Physical frailty is associated with abnormal structures in white matter of the brain, according to a study funded in part by NIA. The research, led by an NIA scientist and published in the Journal of Gerontology, Series A: Biological Sciences and Medical Sciences, suggests that these abnormal structures may be an important biomarker for future frailty risk.
Frailty is common in older adults and is characterized by susceptibility to poor health, a loss of physical or psychological function, and an elevated risk of disease and death. Physical frailty is associated with an increased risk of developing dementia and other neurologic disorders, but few studies have examined the neurobiological changes that underlie frailty and frailty risk. The research team studied the association of cerebral white matter structure with current and future frailty.
The researchers engaged participants in the Atherosclerosis Risk in Communities Study (ARIC) Neurocognitive Study, an ongoing, community-based study that recruited 15,792 volunteers aged 45-65 years from Washington County, Maryland; Forsyth County, North Carolina; northwestern suburbs of Minneapolis; and Jackson, Mississippi.
Using brain MRI data from 1,754 participants in the ARIC Neurocognitive Study, the researchers found that frail individuals had more abnormal white matter structures in their brains, known as white matter hyperintensities (WMH), than non-frail participants. WMH are brain lesions that indicate injury or disease and show up as bright areas during MRI scans.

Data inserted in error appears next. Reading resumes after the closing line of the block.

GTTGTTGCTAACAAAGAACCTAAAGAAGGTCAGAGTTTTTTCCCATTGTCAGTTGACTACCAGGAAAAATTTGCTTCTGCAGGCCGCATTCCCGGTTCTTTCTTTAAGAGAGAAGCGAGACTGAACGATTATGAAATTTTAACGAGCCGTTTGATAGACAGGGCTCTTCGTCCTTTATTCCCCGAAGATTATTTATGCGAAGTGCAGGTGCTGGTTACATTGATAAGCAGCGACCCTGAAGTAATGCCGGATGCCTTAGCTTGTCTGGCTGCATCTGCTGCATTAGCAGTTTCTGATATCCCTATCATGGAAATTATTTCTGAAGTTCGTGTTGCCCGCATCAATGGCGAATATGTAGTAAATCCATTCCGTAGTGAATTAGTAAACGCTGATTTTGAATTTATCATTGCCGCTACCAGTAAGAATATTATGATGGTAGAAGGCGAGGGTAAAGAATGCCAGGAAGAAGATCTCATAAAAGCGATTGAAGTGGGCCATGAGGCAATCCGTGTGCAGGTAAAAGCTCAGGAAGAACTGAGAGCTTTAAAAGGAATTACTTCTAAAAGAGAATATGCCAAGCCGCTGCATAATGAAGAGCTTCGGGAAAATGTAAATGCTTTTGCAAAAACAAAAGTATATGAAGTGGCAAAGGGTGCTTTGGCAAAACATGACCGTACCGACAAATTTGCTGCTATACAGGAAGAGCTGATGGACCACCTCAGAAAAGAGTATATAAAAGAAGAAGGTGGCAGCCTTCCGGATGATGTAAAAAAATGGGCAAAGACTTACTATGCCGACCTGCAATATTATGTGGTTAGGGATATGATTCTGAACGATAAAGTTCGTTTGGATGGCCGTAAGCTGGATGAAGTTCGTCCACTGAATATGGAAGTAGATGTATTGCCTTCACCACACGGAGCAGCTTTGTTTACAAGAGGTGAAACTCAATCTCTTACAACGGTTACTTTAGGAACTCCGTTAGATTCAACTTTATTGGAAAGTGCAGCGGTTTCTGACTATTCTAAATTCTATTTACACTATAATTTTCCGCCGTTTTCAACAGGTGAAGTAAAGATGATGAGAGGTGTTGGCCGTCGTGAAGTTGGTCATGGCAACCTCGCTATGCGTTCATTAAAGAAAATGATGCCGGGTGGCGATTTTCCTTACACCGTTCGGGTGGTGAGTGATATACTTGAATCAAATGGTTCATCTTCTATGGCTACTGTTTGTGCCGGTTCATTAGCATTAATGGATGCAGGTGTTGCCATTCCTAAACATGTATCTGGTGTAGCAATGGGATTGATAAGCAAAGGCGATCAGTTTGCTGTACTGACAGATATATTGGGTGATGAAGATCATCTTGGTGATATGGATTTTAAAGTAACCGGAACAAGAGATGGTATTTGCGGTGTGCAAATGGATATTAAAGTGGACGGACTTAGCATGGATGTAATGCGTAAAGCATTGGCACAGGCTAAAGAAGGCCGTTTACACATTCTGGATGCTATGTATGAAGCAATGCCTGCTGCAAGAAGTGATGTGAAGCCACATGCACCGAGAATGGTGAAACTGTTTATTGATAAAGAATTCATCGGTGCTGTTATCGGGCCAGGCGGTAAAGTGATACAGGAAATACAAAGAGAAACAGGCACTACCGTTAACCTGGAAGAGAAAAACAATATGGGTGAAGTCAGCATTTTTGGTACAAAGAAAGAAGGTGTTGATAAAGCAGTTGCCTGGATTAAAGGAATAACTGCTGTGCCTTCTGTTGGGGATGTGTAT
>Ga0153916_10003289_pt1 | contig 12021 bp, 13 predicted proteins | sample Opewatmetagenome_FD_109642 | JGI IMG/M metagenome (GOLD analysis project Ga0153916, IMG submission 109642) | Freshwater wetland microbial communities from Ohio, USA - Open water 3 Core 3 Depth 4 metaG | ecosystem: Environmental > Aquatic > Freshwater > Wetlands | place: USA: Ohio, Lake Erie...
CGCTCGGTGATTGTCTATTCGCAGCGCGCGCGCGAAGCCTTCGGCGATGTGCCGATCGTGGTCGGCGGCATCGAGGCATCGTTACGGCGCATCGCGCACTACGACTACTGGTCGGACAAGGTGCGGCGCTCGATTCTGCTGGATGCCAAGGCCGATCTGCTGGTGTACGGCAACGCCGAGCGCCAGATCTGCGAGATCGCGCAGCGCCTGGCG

Non-frail participants with a high volume of WMH had an increased risk of developing frailty during a seven-year follow-up period, suggesting that WMH may be an important biomarker for future frailty risk. The findings held true for Black and white participants, men and women, and those without a history of dementia or stroke. Though frailty is unlikely to cause these brain changes, it is possible that structural damage to cerebral white matter promotes the development of frailty.
The research suggests physical frailty may serve as a clinical indicator of cerebral small vessel disease and perhaps a sign that a person has an increased risk for future dementia or cognitive deterioration. The team noted that implementing a frailty assessment in a health care setting may help identify individuals at risk for cognitive and functional decline. Additionally, they acknowledged that other biomarkers of brain health, such as brain volume, may also relate to frailty risk.
Further studies are needed to determine whether neurological factors play a causal role in frailty development.
This research was supported in part by NIA grants ZIAAG000348 and P30AG021334.